Market Insights: A Selection From The Report


A Consumer-based Model of Responsibility

What, then, motivates some consumers to spend extra money on sustainable products or to focus their attention on this particular area?  When consumers talk about what’s important to their personal lives and the concerns facing society, the word “responsibility” and similar phrases like “do the right thing” come up time and again to express the underlying values that guide their views about sustainability. While knowledge about the environmental, economic, or social benefits of a product or service is crucial to the topic of sustainability, the notion of responsibility crystallizes why it matters.

As a value-laden ideal, responsibility provides a more meaningful call to action for all those in society - consumers, businesses, and governments alike - to participate in the greater good.  For consumers, doing the right thing is not just doing the green thing; responsibility casts a net over a variety of economic, environmental, and social choices. Individuals come to participate in sustainability through different pathways, in that doing the right thing may mean something different to each individual. Thus, sustainability is reflected in a myriad of behaviors, from purchases and non-purchases, to voting and volunteerism. 

Additionally, the notion of responsibility underscores the idea of connectedness, addressing consumer beliefs that the right thing in one area has effects in other areas. For a behavior to be truly responsible, it should not cause great detriment in another area. In other words, environmental responsibility necessitates social responsibility, and should influence how one evaluates whether an activity or product is economically responsible.  Consumers concede that doing the right thing, although a wonderfully simple concept to grasp, becomes complex...

In the News


Consumers and Sustainability: A Market Update for CPG Goods


New York, September 22, 2009 — Market research firms Packaged Facts and The Hartman Group have joined forces to publish a series of reports tracking current consumer attitudes and shopping behaviors in relation to “sustainable” consumer packaged goods.  The four reports in the just-completed series on Consumers and Sustainability are Food and Beverage, Personal Care, Household Cleaners, and OTC Medications and Supplements.

Sustainability means different things to different people. Asked to identify what the term means to them, consumers most frequently respond “the ability to last over time” and “the ability to support oneself.” Sustainability is also strongly associated with environmental concerns, whereby consumers are being challenged to develop and express an “eco-consciousness” in their daily habits and purchases.  But using “eco-conscious” or “green” as synonymous with sustainability unduly limits the frame of reference; these older terms fail to acknowledge the variety of social, economic and environmental issues that real-world individuals believe to be important to sustaining themselves, their communities, and society at large.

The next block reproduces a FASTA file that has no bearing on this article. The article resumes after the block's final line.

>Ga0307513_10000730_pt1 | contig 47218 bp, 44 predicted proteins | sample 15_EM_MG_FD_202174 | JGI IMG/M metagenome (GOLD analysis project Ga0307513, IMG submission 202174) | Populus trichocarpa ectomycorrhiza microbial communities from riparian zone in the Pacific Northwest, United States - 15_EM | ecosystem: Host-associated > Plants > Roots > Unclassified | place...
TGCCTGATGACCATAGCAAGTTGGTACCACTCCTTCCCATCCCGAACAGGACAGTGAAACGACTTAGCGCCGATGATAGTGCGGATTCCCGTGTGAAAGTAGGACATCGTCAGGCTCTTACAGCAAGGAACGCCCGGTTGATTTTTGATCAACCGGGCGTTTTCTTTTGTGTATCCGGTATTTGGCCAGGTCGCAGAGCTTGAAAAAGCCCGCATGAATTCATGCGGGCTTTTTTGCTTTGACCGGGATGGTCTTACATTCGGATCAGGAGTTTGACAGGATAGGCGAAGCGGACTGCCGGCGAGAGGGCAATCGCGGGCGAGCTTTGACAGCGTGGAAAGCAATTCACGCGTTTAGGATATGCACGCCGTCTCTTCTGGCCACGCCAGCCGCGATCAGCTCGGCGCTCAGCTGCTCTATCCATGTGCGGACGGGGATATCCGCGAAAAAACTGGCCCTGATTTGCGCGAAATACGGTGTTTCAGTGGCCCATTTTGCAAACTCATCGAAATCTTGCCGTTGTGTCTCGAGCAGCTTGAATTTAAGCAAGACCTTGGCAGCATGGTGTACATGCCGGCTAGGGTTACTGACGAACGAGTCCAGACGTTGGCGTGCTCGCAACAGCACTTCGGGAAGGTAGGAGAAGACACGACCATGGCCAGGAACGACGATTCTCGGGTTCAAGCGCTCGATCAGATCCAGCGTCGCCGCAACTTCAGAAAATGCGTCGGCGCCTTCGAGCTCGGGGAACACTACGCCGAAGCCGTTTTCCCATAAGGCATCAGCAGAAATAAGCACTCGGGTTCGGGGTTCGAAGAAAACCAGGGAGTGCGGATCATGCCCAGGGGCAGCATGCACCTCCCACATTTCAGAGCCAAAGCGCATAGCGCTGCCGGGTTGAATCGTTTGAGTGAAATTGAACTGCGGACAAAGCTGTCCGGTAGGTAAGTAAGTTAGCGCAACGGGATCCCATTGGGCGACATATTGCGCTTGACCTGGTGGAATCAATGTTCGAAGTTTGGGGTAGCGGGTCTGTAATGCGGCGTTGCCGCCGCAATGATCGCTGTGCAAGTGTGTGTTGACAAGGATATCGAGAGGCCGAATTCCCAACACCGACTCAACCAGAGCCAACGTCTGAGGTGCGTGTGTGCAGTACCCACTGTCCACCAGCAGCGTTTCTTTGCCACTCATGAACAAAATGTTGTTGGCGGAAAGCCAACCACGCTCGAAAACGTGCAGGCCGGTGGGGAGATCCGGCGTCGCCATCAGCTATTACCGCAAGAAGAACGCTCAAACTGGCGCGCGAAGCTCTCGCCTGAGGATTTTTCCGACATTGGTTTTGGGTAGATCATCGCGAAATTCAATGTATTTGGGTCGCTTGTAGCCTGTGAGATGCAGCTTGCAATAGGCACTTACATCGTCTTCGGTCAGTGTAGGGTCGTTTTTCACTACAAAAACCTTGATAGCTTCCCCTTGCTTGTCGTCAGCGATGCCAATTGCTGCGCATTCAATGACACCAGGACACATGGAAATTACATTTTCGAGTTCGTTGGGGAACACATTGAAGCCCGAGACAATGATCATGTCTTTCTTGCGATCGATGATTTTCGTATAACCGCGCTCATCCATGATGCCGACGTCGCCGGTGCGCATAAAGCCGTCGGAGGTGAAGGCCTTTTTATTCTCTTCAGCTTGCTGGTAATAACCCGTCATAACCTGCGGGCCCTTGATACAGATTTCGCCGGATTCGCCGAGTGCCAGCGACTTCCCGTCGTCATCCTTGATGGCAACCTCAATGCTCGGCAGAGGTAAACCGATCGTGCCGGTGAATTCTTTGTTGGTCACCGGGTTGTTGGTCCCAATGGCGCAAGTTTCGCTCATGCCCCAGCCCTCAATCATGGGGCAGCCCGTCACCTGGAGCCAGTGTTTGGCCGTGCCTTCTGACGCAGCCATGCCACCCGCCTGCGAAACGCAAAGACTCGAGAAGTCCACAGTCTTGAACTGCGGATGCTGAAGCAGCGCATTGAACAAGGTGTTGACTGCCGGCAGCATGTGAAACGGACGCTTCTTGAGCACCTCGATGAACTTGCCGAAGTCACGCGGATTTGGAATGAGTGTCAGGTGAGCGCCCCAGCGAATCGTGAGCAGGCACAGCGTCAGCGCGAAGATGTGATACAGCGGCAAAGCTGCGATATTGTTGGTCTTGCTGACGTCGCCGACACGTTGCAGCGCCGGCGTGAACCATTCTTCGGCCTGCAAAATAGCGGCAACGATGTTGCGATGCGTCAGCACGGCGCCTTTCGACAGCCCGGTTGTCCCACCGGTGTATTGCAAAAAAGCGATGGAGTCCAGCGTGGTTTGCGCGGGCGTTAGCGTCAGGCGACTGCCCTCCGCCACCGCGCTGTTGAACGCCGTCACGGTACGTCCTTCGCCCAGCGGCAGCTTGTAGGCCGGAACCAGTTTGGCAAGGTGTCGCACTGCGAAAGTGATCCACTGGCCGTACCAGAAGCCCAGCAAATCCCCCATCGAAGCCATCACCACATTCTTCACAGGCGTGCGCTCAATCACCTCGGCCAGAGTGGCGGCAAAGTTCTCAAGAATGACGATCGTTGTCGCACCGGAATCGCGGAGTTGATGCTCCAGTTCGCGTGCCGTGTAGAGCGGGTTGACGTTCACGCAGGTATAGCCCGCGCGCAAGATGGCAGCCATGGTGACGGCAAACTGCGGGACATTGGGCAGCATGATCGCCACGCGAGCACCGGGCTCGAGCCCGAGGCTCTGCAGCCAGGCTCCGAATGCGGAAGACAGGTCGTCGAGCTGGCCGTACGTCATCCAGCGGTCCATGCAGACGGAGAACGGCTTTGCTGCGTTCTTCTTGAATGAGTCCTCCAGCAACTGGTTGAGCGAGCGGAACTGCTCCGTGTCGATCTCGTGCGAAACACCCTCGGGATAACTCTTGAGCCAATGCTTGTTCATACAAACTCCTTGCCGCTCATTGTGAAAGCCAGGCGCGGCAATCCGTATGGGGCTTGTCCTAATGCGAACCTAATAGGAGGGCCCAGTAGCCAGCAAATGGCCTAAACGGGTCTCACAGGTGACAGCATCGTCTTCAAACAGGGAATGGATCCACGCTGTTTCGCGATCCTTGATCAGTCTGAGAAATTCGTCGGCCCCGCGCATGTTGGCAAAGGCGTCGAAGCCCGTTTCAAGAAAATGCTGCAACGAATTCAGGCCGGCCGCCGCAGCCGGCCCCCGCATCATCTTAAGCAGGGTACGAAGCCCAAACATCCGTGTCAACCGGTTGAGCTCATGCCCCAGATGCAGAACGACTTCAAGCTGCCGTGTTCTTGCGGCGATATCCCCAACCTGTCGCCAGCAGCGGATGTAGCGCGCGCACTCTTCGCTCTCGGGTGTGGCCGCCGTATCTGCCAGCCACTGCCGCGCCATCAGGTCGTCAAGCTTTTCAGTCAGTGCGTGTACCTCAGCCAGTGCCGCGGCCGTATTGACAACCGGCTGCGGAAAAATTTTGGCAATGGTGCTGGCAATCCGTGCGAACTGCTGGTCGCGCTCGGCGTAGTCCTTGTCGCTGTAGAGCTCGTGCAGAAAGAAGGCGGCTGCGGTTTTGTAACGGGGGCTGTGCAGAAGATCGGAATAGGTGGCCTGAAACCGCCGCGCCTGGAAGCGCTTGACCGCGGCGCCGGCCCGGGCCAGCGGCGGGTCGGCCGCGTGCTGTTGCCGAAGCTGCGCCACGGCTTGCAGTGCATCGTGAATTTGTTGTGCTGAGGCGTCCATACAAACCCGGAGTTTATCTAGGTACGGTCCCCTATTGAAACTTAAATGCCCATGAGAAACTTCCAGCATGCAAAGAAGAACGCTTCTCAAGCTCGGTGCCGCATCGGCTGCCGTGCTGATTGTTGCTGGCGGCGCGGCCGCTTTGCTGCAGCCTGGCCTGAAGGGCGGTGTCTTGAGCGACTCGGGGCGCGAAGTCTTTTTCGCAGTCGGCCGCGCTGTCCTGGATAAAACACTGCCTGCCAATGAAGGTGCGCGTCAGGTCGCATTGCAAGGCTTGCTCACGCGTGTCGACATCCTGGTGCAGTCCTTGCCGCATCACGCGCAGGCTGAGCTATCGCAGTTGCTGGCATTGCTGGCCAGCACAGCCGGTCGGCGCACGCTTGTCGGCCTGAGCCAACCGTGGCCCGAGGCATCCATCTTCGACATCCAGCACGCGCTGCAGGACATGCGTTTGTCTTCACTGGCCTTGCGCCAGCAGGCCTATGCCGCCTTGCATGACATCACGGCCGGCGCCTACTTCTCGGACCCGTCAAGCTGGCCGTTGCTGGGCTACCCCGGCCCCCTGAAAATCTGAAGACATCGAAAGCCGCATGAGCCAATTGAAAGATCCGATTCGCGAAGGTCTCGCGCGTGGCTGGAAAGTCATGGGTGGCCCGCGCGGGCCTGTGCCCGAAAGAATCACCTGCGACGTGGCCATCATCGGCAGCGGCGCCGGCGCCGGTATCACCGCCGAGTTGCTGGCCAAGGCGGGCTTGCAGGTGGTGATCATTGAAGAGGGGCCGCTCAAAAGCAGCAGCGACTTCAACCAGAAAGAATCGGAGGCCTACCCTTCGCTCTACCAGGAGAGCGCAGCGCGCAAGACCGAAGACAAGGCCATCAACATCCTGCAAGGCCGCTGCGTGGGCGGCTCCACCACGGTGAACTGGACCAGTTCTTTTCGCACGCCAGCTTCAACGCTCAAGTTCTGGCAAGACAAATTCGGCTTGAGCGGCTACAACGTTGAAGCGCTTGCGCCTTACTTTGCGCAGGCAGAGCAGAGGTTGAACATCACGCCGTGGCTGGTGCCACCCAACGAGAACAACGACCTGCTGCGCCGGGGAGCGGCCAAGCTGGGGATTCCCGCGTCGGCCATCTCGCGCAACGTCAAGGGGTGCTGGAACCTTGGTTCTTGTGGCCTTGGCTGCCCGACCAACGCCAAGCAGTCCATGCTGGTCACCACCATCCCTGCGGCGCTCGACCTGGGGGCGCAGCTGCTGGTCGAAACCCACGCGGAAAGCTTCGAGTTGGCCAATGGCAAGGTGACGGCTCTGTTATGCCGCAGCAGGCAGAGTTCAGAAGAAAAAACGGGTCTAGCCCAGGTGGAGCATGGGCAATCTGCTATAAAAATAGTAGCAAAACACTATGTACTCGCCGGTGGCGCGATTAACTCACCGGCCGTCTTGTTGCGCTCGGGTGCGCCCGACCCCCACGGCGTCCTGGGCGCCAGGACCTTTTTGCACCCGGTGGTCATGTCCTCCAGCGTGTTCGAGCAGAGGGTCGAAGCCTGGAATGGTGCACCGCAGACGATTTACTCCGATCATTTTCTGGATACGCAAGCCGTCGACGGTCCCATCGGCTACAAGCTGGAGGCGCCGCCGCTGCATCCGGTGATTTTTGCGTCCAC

Thus, as consumers become more educated about the environmental, social, and economic implications of food and beverage choices, their health and wellness motivations dovetail with larger societal concerns.  A close relationship develops between sustainability and emerging definitions of food quality, as consumers use sustainable attributes to infer food quality, and food quality to infer sustainability.

Within the personal care market, personal health and wellness concerns remain the most important motivation for purchasing sustainable products. Nonetheless, “natural” remains a meaningful reference point for a variety of sustainable personal care products, even if the term has lost significance in other packaged good categories.

Household cleaning products with a sustainable side have only recently begun to enter the American mainstream.  Formerly, the act of cleaning was a form of “germ warfare,” and entailed a combative relationship between consumers and their environment.  Recently, however, more consumers talk about the idea of working with nature, not against it, to naturally restore balance to their home environment.  At the same time, increased media coverage of tainted medications due to human error and globalized production has generated rising consumer awareness about sustainability issues surrounding over-the-counter medications and supplements.